The Impacts of Volunteering on the Subjective Wellbeing of volunteers: A Rapid Evidence Assessment
Volunteering New Zealand, 2020.
This comprehensive report reviewed the existing literature on the impacts of volunteering on the subjective well-being of volunteers. 158 international studies about the subject of the well-being impacts of volunteering were reviewed to explore the effects of formal volunteering on subjective well-being for different population groups and different types and levels of volunteering.
The findings revealed that volunteering is positively associated with the subjective well-being of volunteers, characterised by higher levels of life satisfaction, increased happiness, and reduced symptoms of depression. However, this does not mean that volunteering always results in improved well-being. There is still a significant research gap in the possible negative effects of some volunteering activities on the well-being of volunteers.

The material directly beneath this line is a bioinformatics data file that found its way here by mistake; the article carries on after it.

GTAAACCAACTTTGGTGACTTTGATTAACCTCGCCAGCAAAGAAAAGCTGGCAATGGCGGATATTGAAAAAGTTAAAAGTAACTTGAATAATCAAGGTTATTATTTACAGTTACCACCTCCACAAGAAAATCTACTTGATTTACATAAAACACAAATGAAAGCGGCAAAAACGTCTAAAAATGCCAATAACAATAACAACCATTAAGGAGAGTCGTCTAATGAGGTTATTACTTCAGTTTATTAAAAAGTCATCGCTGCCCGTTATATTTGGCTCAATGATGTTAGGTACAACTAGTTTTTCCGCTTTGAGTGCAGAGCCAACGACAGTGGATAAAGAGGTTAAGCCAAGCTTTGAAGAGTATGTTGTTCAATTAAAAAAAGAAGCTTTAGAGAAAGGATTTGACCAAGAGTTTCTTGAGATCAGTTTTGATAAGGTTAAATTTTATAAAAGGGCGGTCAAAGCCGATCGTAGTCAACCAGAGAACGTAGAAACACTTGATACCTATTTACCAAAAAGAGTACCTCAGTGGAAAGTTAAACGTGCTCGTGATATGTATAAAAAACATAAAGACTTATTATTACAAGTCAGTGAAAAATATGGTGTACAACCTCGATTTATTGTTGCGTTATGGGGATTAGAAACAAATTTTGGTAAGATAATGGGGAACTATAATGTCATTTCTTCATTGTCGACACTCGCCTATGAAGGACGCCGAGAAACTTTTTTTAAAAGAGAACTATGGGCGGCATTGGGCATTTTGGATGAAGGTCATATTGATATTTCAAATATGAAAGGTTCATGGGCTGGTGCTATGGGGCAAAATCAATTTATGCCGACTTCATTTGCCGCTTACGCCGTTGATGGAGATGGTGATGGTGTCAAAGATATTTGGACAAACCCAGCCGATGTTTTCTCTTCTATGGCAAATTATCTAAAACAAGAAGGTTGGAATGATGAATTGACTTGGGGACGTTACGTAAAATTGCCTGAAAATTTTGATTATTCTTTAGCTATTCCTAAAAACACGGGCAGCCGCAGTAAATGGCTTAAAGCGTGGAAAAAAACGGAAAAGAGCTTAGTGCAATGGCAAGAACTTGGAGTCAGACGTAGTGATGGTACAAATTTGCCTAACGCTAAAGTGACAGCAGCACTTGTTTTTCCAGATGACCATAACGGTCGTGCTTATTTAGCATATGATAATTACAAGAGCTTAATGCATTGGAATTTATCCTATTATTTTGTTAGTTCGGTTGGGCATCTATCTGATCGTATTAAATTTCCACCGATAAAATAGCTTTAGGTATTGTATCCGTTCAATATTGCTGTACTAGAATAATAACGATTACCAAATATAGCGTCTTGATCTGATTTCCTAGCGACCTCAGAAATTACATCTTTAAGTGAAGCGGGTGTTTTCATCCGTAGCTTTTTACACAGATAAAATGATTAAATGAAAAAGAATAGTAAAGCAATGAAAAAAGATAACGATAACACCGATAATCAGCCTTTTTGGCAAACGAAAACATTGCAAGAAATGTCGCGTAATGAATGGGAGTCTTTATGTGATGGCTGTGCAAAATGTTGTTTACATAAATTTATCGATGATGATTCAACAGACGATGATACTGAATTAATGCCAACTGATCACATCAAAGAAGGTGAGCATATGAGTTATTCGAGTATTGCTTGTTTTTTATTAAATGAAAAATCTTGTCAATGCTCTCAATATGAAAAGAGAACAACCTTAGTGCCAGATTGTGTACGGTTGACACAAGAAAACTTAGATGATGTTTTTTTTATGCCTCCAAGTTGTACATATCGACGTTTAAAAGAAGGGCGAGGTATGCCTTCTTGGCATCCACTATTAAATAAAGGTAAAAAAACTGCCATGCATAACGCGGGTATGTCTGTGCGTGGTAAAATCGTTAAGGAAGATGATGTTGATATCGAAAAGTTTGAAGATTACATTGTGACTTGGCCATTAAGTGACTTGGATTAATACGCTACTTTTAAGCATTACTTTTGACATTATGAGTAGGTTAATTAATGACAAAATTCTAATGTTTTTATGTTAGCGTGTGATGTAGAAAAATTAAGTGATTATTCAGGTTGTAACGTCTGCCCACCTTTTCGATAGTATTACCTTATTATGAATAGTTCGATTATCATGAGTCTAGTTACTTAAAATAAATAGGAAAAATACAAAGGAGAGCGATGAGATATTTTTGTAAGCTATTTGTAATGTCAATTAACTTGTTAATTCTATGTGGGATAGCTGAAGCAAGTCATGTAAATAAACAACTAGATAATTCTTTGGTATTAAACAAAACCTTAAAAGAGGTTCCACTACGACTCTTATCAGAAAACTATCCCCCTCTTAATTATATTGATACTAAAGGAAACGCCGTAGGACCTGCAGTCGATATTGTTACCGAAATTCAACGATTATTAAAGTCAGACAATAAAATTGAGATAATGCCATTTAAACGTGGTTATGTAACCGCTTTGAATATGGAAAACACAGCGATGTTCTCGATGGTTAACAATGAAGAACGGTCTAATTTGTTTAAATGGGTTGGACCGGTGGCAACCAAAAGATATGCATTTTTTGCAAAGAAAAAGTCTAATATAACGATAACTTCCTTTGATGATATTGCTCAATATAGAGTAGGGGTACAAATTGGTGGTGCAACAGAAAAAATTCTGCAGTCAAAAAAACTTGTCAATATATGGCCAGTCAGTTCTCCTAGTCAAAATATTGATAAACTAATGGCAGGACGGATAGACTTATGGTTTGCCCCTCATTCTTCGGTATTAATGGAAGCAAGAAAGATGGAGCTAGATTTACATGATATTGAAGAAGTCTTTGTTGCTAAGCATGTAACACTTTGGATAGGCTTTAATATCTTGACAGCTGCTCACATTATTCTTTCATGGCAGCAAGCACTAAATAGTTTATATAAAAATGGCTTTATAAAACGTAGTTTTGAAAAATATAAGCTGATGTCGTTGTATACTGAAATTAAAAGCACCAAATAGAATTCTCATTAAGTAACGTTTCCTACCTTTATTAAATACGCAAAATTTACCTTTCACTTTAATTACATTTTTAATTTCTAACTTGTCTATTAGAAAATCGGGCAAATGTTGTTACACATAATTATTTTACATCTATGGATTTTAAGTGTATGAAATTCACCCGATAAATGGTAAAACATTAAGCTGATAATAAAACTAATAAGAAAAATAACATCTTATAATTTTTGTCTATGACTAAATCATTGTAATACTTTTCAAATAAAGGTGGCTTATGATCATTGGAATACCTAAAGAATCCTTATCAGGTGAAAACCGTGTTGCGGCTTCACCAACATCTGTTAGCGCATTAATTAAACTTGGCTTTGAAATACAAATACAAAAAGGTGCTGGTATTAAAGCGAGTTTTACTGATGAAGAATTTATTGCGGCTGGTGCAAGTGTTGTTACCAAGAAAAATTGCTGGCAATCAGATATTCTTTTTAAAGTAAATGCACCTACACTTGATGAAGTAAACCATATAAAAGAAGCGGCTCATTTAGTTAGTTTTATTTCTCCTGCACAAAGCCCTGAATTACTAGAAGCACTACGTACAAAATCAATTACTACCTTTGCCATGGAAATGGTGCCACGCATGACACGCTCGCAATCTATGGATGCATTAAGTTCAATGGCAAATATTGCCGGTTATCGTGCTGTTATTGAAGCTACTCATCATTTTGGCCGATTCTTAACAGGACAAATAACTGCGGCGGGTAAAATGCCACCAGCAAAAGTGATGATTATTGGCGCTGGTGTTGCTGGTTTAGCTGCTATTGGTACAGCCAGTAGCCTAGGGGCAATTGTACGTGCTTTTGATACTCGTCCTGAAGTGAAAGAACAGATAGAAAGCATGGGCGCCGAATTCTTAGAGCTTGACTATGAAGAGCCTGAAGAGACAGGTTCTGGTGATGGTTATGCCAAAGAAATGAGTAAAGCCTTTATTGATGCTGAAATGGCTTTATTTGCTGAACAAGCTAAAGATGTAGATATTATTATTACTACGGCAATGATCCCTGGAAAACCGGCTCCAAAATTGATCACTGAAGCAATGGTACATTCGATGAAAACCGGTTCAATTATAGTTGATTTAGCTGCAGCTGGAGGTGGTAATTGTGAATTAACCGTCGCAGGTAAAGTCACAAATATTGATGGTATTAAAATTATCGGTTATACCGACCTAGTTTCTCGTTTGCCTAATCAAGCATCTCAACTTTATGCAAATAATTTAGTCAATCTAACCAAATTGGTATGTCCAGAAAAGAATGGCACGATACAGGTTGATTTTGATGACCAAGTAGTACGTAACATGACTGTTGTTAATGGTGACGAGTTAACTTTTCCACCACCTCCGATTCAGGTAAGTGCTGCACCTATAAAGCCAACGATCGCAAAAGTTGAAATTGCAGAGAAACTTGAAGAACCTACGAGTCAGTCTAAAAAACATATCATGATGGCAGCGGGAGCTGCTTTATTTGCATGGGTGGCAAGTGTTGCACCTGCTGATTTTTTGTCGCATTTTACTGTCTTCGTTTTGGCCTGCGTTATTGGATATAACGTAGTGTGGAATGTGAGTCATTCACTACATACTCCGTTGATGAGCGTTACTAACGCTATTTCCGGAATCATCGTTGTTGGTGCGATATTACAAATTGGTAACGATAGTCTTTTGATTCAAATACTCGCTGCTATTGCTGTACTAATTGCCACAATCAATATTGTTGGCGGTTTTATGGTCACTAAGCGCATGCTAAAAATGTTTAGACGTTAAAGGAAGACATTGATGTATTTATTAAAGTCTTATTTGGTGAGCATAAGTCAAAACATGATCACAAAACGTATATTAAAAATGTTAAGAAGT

Although the review was conducted prior to the Covid-19 pandemic, the findings are highly relevant for recovery planning. The report is especially useful for designing and delivery of volunteering programs, for volunteer managers, policymakers, and funders.